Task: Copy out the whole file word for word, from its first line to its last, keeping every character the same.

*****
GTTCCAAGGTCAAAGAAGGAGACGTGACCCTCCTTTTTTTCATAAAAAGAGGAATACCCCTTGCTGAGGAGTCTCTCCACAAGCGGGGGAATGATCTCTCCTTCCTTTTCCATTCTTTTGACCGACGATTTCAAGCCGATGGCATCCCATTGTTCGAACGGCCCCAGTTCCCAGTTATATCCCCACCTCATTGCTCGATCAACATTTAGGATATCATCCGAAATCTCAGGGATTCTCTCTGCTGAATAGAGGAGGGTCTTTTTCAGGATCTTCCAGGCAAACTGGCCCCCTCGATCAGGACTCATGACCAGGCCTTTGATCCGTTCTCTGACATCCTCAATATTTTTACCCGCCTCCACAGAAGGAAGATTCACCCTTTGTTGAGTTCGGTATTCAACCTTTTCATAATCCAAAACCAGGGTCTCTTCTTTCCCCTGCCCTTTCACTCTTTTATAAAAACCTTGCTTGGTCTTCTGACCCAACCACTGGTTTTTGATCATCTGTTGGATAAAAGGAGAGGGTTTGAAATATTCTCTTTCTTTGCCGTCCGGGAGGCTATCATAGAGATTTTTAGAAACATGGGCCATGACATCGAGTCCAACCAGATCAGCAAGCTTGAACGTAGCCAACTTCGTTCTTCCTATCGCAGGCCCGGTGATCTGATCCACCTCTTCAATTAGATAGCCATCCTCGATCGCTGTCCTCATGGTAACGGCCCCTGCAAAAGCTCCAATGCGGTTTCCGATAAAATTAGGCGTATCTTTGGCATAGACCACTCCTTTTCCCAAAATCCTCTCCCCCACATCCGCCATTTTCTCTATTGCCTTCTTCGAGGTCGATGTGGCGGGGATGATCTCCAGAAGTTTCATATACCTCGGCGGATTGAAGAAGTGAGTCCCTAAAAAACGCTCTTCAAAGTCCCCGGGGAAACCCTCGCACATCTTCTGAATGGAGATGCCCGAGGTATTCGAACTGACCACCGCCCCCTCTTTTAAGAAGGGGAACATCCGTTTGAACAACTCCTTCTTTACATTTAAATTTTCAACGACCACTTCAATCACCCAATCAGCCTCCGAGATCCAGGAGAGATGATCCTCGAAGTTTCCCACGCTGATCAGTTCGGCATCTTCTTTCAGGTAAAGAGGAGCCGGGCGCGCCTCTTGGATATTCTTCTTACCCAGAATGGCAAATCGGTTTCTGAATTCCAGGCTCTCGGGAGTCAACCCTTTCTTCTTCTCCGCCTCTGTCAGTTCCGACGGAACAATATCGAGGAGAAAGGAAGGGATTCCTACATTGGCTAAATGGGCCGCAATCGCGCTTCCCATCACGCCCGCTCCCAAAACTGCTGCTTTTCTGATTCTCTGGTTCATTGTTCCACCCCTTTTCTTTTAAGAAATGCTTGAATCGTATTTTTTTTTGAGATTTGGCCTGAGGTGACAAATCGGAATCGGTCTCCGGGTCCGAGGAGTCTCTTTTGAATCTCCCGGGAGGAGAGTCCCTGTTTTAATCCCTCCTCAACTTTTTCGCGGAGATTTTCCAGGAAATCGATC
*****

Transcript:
GTTCCAAGGTCAAAGAAGGAGACGTGACCCTCCTTTTTTTCATAAAAAGAGGAATACCCCTTGCTGAGGAGTCTCTCCACAAGCGGGGGAATGATCTCTCCTTCCTTTTCCATTCTTTTGACCGACGATTTCAAGCCGATGGCATCCCATTGTTCGAACGGCCCCAGTTCCCAGTTATATCCCCACCTCATTGCTCGATCAACATTTAGGATATCATCCGAAATCTCAGGGATTCTCTCTGCTGAATAGAGGAGGGTCTTTTTCAGGATCTTCCAGGCAAACTGGCCCCCTCGATCAGGACTCATGACCAGGCCTTTGATCCGTTCTCTGACATCCTCAATATTTTTACCCGCCTCCACAGAAGGAAGATTCACCCTTTGTTGAGTTCGGTATTCAACCTTTTCATAATCCAAAACCAGGGTCTCTTCTTTCCCCTGCCCTTTCACTCTTTTATAAAAACCTTGCTTGGTCTTCTGACCCAACCACTGGTTTTTGATCATCTGTTGGATAAAAGGAGAGGGTTTGAAATATTCTCTTTCTTTGCCGTCCGGGAGGCTATCATAGAGATTTTTAGAAACATGGGCCATGACATCGAGTCCAACCAGATCAGCAAGCTTGAACGTAGCCAACTTCGTTCTTCCTATCGCAGGCCCGGTGATCTGATCCACCTCTTCAATTAGATAGCCATCCTCGATCGCTGTCCTCATGGTAACGGCCCCTGCAAAAGCTCCAATGCGGTTTCCGATAAAATTAGGCGTATCTTTGGCATAGACCACTCCTTTTCCCAAAATCCTCTCCCCCACATCCGCCATTTTCTCTATTGCCTTCTTCGAGGTCGATGTGGCGGGGATGATCTCCAGAAGTTTCATATACCTCGGCGGATTGAAGAAGTGAGTCCCTAAAAAACGCTCTTCAAAGTCCCCGGGGAAACCCTCGCACATCTTCTGAATGGAGATGCCCGAGGTATTCGAACTGACCACCGCCCCCTCTTTTAAGAAGGGGAACATCCGTTTGAACAACTCCTTCTTTACATTTAAATTTTCAACGACCACTTCAATCACCCAATCAGCCTCCGAGATCCAGGAGAGATGATCCTCGAAGTTTCCCACGCTGATCAGTTCGGCATCTTCTTTCAGGTAAAGAGGAGCCGGGCGCGCCTCTTGGATATTCTTCTTACCCAGAATGGCAAATCGGTTTCTGAATTCCAGGCTCTCGGGAGTCAACCCTTTCTTCTTCTCCGCCTCTGTCAGTTCCGACGGAACAATATCGAGGAGAAAGGAAGGGATTCCTACATTGGCTAAATGGGCCGCAATCGCGCTTCCCATCACGCCCGCTCCCAAAACTGCTGCTTTTCTGATTCTCTGGTTCATTGTTCCACCCCTTTTCTTTTAAGAAATGCTTGAATCGTATTTTTTTTTGAGATTTGGCCTGAGGTGACAAATCGGAATCGGTCTCCGGGTCCGAGGAGTCTCTTTTGAATCTCCCGGGAGGAGAGTCCCTGTTTTAATCCCTCCTCAACTTTTTCGCGGAGATTTTCCAGGAAATCGATC